NCAA 2011: The Year We Do Not Change Things for Violations

Peter KapostasyContributor IMay 28, 2011

NCAA 2011: The Year We Do Not Change Things for Violations

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    NEW ORLEANS, LA - JANUARY 04:  (M) Quarterback Terrelle Pryor #2 of the Ohio State Buckeyes is helped off the field by a member of the Buckeyes support team after the Buckeyes 31-26 victory against the Arkansas Razorbacks during the Allstate Sugar Bowl at
    Kevin C. Cox/Getty Images

    All we have heard about this offseason is the amount of violations occurring on college campuses. And the media's pleas for payment of NCAA athletes. 

    Why?

    Why are we talking about paying the most privileged students on a college campus any more than they are already receiving? Lets take a look at how absurd paying athletes is.

They Already Receive Preferential Treatment

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    CLEVELAND, OH - MARCH 18: Corey Fisher #10 of the Villanova Wildcats handles the ball against the George Mason Patriots during the second round of the 2011 NCAA men's basketball tournament at Quicken Loans Arena on March 18, 2011 in Cleveland, Ohio.  (Pho
    Andy Lyons/Getty Images

    Players are receiving an absurd amount of free things from the universities they attend. Watching Villanova Basketball players walk around campus in their absurd amount of team gear that they don’t pay for, I do not understand the claims the media is making.

    Players do not pay for clothes, cell phones, books or classes. That’s a massive gift that the average student with a 4.0 GPA is not receiving.

Free Housing

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    COLUMBUS, OH - SEPTEMBER 12: Ray Small #82 of the Ohio State Buckeyes carries the ball during the game against the Southern California Trojans on September 12, 2009 at Ohio Stadium in Columbus, Ohio. The Trojans defeated the Buckeyes 18-15. (Photo by Greg
    Gregory Shamus/Getty Images

    Ray Small, from my beloved Ohio State, said he sold team rings for money to pay his rent. My question: Why are players living off campus?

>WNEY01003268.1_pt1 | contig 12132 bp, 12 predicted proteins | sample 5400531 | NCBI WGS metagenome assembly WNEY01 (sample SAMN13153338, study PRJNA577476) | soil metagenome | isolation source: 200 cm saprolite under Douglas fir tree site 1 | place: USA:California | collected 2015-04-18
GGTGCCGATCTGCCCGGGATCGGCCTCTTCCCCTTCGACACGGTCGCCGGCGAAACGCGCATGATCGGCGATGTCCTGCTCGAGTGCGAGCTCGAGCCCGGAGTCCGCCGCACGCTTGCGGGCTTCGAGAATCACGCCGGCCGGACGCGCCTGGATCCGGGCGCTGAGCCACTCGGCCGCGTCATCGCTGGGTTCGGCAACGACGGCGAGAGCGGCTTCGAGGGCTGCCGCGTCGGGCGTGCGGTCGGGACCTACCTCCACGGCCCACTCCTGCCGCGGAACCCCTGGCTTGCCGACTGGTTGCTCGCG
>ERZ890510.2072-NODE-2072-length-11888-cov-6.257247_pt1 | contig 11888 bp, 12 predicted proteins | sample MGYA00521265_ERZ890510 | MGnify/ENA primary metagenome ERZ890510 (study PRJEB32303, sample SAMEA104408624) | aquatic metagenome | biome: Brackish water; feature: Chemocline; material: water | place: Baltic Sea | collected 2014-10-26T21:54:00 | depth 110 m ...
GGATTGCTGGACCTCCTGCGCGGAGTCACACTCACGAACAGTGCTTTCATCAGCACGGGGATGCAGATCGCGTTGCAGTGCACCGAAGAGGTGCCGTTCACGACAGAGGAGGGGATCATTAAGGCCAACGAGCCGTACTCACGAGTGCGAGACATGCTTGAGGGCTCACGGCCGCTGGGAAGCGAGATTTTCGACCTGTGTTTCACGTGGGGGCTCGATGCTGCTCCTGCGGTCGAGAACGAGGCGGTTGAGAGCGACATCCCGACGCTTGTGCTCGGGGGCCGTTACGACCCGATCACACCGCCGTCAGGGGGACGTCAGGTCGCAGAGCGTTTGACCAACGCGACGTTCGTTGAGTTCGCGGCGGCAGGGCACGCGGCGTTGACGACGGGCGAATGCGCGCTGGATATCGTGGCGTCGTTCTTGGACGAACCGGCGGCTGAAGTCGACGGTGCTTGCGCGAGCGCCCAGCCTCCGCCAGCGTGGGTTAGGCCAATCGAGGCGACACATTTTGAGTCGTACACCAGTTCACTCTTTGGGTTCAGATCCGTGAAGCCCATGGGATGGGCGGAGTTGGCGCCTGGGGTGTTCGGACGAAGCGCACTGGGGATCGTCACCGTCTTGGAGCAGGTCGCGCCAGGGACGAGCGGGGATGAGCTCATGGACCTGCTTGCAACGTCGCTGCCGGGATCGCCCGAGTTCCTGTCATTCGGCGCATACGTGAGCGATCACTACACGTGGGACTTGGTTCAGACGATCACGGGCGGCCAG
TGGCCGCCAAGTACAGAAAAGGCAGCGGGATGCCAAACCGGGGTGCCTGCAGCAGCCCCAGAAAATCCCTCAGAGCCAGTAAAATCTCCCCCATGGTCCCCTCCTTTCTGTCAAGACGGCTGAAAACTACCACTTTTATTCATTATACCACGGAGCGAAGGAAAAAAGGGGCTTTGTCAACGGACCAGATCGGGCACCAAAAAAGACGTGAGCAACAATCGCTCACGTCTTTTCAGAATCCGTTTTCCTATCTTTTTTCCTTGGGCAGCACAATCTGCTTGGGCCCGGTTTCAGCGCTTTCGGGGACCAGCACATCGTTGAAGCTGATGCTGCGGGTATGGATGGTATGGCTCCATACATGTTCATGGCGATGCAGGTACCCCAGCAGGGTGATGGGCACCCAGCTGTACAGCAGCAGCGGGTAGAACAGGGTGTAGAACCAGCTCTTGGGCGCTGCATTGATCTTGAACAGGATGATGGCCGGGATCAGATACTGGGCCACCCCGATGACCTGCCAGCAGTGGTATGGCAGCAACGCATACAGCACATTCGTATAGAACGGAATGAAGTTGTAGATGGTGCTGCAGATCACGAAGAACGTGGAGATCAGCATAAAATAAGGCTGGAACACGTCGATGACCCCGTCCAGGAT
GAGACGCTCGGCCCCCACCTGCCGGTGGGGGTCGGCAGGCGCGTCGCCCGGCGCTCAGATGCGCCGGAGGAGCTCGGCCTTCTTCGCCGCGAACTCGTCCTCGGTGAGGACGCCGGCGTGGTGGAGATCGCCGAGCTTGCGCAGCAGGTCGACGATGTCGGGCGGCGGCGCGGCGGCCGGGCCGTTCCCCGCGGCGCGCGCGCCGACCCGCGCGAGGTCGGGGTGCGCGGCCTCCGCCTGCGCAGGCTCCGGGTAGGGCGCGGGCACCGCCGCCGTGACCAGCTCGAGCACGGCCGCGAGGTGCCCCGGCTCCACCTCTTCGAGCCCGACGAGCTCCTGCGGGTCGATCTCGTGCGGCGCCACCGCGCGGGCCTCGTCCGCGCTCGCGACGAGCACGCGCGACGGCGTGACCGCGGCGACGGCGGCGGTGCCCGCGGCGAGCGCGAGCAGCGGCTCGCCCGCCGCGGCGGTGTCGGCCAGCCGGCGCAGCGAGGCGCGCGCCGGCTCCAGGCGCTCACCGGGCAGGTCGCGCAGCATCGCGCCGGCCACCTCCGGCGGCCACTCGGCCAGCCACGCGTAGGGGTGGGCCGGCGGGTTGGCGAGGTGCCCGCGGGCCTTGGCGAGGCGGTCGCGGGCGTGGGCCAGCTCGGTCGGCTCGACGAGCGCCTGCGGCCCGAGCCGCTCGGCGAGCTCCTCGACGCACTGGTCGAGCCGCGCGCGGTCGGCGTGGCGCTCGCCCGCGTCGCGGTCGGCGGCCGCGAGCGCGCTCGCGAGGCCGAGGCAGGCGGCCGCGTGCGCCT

Universities need to step up and demand players live on campus. They receive free housing and often it is superior housing than the common student receives.

Free Food

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    TAMPA, FL - MARCH 23:  The Siena Saints huddle prior to the start of their game against the Villanova Wildcats in the second round of the 2008 NCAA Tournament Midwest Regional at the St. Pete Times Forum on March 23, 2008 in Tampa, Florida.  (Photo by Sco
    Scott A. Miller/Getty Images

    NCAA Division 1 athletes eat for free on campus and often get special food as something that is acceptable.

    Friends of mine who played at Sienna College (softball and basketball players) were informed that if there was something that they desired to eat to simply ask if it was not already available.

    Yet again, this is another thing athletes are not paying for.

Why Do They Need Cars?

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    NEW ORLEANS, LA - JANUARY 04:  Dan Herron #1 of the Ohio State Buckeyes reacts after he scores on a nine-yard touchdown run in the first half against the Arkansas Razorbacks during the Allstate Sugar Bowl at the Louisiana Superdome on January 4, 2011 in N
    Chris Graythen/Getty Images

    With housing, free class, free books, free cell phones and free food, why do players need cars? Everything they need is being provided free to them.

    If you have to get somewhere do what everyone else in college does, bum a ride from a friend or a frat brother.

Rewarding Entitlement

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    NEW YORK, NY - APRIL 28:  Cam Newton, #1 overall pick by the Carolina Panthers holds up a jersey on stage after he was picked during the 2011 NFL Draft at Radio City Music Hall on April 28, 2011 in New York City.  (Photo by Chris Trotman/Getty Images)
    Chris Trotman/Getty Images

    Athletes at Division 1 sports schools are already often full of themselves and expect people to bend over backwards for them.

    Division 1 athletes in the major sports (basketball, hockey and football) seem to be getting busted with issues about cars or tattoos etc. Paying the players in some way is only going to encourage players to seem to demand special treatment.

    The majority of students are short on money—welcome to college—it is not an excuse.

Let Scholarship Athletes Do Work Study

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    Mike Greenberg and Mike Golic during their ESPN Radio show, Mike & Mike in the Morning, broadcast on the ESPN set in Miami, Florida on February 1, 2007. (Photo by Allen Kee/Getty Images)
    Allen Kee/Getty Images

    To piggy-back on an idea that Mike Golic from ESPN's Mike & Mike: Let Scholarship Athletes do work study, don't just pay them!

    If players are to be scholarship members, then let them work on campus and a little bit of money will now be available.

    Players are not allowed to get jobs on campus, and my question is why?

    Put a player in some sort of spot where they get to interact with other students and I guarantee that wherever they are working will receive more foot traffic and use than it would otherwise, thus making that student athlete more helpful than the average worker and they get to make a little bit of money.